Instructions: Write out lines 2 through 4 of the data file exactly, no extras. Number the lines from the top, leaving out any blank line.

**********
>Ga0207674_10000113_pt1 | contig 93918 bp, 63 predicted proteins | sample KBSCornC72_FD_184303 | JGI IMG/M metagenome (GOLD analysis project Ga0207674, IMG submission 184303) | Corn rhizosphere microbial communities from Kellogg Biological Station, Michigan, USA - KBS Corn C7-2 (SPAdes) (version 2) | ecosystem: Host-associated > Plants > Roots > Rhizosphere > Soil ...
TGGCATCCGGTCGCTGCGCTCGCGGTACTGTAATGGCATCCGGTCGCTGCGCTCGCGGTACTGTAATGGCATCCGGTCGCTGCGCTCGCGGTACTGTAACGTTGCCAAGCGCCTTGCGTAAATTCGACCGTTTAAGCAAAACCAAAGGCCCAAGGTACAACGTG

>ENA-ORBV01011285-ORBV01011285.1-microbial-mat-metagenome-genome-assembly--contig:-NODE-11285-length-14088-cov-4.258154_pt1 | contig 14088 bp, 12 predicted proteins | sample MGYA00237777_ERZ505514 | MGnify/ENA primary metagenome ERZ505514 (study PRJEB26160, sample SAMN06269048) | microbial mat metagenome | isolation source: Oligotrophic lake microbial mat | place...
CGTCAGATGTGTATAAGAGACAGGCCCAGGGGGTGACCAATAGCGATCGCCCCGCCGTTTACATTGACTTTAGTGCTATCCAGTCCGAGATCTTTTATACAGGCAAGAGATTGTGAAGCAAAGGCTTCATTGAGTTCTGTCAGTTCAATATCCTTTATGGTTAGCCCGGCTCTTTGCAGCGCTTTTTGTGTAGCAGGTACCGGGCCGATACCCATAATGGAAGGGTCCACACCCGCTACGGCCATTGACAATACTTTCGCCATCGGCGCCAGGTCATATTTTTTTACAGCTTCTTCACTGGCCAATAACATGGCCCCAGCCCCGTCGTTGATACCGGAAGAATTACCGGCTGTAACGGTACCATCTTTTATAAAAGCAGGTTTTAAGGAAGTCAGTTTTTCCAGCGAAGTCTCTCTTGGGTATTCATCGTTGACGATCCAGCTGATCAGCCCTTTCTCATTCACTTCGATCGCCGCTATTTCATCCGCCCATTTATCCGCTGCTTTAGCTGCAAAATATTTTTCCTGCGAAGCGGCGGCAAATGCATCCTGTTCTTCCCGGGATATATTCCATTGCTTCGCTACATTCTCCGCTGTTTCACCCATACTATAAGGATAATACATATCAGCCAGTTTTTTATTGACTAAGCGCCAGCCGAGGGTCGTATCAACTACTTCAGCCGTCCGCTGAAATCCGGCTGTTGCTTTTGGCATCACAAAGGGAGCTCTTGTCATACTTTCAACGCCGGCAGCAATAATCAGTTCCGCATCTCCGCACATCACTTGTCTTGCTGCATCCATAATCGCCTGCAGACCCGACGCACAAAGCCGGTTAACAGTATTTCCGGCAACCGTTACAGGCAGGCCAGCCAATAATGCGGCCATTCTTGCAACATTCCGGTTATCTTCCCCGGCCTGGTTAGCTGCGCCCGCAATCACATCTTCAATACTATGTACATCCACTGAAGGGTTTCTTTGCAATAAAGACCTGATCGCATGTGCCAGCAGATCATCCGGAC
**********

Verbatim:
TGGCATCCGGTCGCTGCGCTCGCGGTACTGTAATGGCATCCGGTCGCTGCGCTCGCGGTACTGTAATGGCATCCGGTCGCTGCGCTCGCGGTACTGTAACGTTGCCAAGCGCCTTGCGTAAATTCGACCGTTTAAGCAAAACCAAAGGCCCAAGGTACAACGTG

>ENA-ORBV01011285-ORBV01011285.1-microbial-mat-metagenome-genome-assembly--contig:-NODE-11285-length-14088-cov-4.258154_pt1 | contig 14088 bp, 12 predicted proteins | sample MGYA00237777_ERZ505514 | MGnify/ENA primary metagenome ERZ505514 (study PRJEB26160, sample SAMN06269048) | microbial mat metagenome | isolation source: Oligotrophic lake microbial mat | place...
CGTCAGATGTGTATAAGAGACAGGCCCAGGGGGTGACCAATAGCGATCGCCCCGCCGTTTACATTGACTTTAGTGCTATCCAGTCCGAGATCTTTTATACAGGCAAGAGATTGTGAAGCAAAGGCTTCATTGAGTTCTGTCAGTTCAATATCCTTTATGGTTAGCCCGGCTCTTTGCAGCGCTTTTTGTGTAGCAGGTACCGGGCCGATACCCATAATGGAAGGGTCCACACCCGCTACGGCCATTGACAATACTTTCGCCATCGGCGCCAGGTCATATTTTTTTACAGCTTCTTCACTGGCCAATAACATGGCCCCAGCCCCGTCGTTGATACCGGAAGAATTACCGGCTGTAACGGTACCATCTTTTATAAAAGCAGGTTTTAAGGAAGTCAGTTTTTCCAGCGAAGTCTCTCTTGGGTATTCATCGTTGACGATCCAGCTGATCAGCCCTTTCTCATTCACTTCGATCGCCGCTATTTCATCCGCCCATTTATCCGCTGCTTTAGCTGCAAAATATTTTTCCTGCGAAGCGGCGGCAAATGCATCCTGTTCTTCCCGGGATATATTCCATTGCTTCGCTACATTCTCCGCTGTTTCACCCATACTATAAGGATAATACATATCAGCCAGTTTTTTATTGACTAAGCGCCAGCCGAGGGTCGTATCAACTACTTCAGCCGTCCGCTGAAATCCGGCTGTTGCTTTTGGCATCACAAAGGGAGCTCTTGTCATACTTTCAACGCCGGCAGCAATAATCAGTTCCGCATCTCCGCACATCACTTGTCTTGCTGCATCCATAATCGCCTGCAGACCCGACGCACAAAGCCGGTTAACAGTATTTCCGGCAACCGTTACAGGCAGGCCAGCCAATAATGCGGCCATTCTTGCAACATTCCGGTTATCTTCCCCGGCCTGGTTAGCTGCGCCCGCAATCACATCTTCAATACTATGTACATCCACTGAAGGGTTTCTTTGCAATAAAGACCTGATCGCATGTGCCAGCAGATCATCCGGAC